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Driver's seat: Freeze driving profession in Liberty reboot

Hugh Freeze is different.

Certainly now as a coach but also as father, friend, husband.

Hugh Freeze is exactly the same.

Actually, Freeze tells FootballScoop, he is entirely different because he is more of who he always has been.

Changes, borne of embarrassment and necessity after resigning at Ole Miss in July 2017, actually are a return to Freeze's roots, he believes.

“I'm so different,” says Freeze, days after guiding Liberty to a 6-0 start and its 14th win in its last 17 games. “When I was at Lambuth and Arkansas State and my first three, three-and-a-half to four years at Ole Miss, at Lambuth, Arkansas State and Liberty, I have that peace that overrides the circumstances. I think I drive the profession right now, instead of the profession driving me.

“Which I think I've always been pretty good at that, except for about a year-and-a-half at Ole Miss. And so I know I'm back to that, which makes me so much better of a husband, father, friend, coach, mentor. Whatever you want to call it. Because I have that peace.”

Freeze thinks he's always had that mindset and had it more than he did not during his supernova-run in Oxford, Mississippi.

“I had it some of the time at Ole Miss,” Freeze says, “but I certainly lost sight with ego and pride and the stuff that makes you make foolish and selfish decisions. So in that way, I'm back to who I have been most of my life.”

Hugh Freeze is an entirely different football coach these days on the field. His Flames are 6-0 because they have a potentially transcendent program-changing quarterback in Auburn transfer Malik Willis and because Freeze is leaning on Liberty's defense, taking a macro approach to game management.

“Me and Hugh are really good friends,” says Auburn coach Gus Malzahn. “Malik's a wonderful person. I think that offense is really a perfect fit for him. It really doesn't surprise me how good Hugh is doing. Hugh's a winner. He's won everywhere he's been. It's been fun to watch.”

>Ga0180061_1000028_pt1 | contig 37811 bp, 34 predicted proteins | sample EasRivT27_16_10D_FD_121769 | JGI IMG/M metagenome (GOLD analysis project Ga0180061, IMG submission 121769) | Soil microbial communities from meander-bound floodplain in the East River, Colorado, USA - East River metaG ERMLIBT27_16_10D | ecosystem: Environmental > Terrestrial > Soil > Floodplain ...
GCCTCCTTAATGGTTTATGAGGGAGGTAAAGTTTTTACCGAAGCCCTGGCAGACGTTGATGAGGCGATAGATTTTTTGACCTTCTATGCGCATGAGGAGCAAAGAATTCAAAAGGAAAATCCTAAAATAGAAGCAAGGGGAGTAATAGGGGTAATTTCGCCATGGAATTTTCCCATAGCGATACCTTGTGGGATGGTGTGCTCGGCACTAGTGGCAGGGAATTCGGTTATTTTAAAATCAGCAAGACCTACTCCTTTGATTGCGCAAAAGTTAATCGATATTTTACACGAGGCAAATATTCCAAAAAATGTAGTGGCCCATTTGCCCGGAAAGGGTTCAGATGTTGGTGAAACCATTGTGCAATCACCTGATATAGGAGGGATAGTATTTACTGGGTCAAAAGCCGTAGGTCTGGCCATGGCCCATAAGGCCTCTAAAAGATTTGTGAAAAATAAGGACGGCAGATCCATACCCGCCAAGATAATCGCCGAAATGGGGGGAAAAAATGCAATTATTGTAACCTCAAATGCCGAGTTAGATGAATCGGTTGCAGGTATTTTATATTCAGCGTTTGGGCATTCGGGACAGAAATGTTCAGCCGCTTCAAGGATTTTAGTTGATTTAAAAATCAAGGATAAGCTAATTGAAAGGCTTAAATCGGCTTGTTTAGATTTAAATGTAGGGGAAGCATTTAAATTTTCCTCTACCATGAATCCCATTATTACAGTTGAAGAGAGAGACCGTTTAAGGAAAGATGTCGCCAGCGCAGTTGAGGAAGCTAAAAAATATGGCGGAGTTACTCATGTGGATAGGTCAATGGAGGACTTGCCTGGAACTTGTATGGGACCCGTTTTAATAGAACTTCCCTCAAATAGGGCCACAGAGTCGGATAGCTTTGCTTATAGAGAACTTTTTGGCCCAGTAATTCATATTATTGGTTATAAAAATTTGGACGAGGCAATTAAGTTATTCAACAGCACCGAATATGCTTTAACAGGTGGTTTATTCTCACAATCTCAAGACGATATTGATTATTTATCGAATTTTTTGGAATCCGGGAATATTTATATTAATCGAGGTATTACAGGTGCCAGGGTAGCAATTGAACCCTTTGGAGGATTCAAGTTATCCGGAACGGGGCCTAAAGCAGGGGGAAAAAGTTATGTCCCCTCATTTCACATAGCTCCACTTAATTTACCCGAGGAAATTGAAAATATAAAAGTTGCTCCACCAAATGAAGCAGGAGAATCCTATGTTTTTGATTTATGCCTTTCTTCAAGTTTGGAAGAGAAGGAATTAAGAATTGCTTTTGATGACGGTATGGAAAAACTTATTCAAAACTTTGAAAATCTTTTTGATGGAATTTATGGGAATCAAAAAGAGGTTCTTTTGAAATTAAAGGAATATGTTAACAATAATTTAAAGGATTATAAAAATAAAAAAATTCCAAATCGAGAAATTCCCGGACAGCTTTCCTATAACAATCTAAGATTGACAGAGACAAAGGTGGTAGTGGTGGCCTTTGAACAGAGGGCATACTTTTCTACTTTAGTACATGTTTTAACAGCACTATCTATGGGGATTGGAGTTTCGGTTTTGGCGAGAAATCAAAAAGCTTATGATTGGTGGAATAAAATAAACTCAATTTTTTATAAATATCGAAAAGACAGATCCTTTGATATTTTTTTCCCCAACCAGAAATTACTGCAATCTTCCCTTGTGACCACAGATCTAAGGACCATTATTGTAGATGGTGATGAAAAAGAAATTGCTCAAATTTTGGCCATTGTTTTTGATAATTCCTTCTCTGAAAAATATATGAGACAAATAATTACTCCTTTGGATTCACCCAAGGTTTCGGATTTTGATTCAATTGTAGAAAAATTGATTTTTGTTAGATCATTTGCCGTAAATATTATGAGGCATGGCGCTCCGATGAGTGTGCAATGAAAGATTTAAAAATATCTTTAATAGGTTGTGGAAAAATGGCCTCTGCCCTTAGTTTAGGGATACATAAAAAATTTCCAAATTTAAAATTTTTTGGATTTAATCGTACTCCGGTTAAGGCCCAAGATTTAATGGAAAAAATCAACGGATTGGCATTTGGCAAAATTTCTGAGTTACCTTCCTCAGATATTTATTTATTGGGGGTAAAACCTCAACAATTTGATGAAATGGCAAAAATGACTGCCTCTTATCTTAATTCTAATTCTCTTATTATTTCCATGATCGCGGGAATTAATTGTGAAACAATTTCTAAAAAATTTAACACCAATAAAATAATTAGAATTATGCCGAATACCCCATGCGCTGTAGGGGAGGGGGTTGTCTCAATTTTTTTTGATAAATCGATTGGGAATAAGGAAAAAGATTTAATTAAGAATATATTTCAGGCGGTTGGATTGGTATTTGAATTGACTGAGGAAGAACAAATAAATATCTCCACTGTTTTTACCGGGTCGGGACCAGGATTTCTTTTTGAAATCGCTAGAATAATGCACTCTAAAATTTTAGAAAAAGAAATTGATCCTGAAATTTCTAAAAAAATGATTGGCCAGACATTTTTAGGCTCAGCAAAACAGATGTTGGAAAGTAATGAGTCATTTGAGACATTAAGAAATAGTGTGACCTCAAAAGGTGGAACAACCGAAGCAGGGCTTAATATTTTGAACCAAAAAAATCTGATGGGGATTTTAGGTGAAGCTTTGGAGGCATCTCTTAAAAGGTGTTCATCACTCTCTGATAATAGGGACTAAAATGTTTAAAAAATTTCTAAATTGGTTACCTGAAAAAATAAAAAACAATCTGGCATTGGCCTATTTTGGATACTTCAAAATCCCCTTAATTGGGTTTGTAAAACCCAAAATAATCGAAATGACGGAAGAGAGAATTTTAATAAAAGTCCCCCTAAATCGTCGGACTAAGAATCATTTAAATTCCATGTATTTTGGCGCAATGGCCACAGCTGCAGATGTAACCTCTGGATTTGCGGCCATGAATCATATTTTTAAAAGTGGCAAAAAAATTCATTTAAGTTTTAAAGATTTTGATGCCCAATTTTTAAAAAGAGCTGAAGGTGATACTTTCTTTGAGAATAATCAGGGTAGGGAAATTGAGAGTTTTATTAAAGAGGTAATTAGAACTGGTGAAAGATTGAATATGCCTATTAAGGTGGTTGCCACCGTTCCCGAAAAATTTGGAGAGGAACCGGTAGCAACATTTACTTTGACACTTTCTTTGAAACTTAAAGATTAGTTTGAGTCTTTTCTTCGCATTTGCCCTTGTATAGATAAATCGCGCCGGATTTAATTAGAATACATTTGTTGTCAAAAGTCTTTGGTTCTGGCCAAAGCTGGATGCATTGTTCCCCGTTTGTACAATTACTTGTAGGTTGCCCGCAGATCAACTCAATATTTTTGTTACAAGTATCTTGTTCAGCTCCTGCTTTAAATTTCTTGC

The coach as responsible as anyone for Alabama's current turf-scorching offense, whose own team's one-play scores always could be faster, now relishes the games when his team methodically controls games.

“Football-wise, I manage the game so much differently than I did and I wish I would have then,” says Freeze. “When you're raised as an OC, it's how many plays can I get and how many points can I score. And when that was your calling card, it's hard to change that mentality when it's worked for you. And it worked for me as a head coach, too.”

Freeze knows that his old score-first, score-more, score-again mindset also likely is responsible for a couple of losses on his ledger that should not be there.

“Those first four years at Ole Miss, that's who I was and it probably cost us a few games,” Freeze admits. “But we go to the Sugar Bowl and we win it. But Year 5, it cost me dearly. If I was the coach I was now … I don't know the final outcome, so I don't want to say, but I honestly believe we had a … we're up 24-3 on Alabama (in 2016). If I just manage that game like I do now, we might've gotten three in a row over them. Same thing with Florida State (to open that '16 season), we were up three scores. I just manage the game differently.

“My defense right now, we've had six games, and I think five of the games we've had around 60 plays instead of 85.”

Still, the frenetic tempo from offenses once scoring 43 points in consecutive games against mighty Alabama lurks beneath the surface.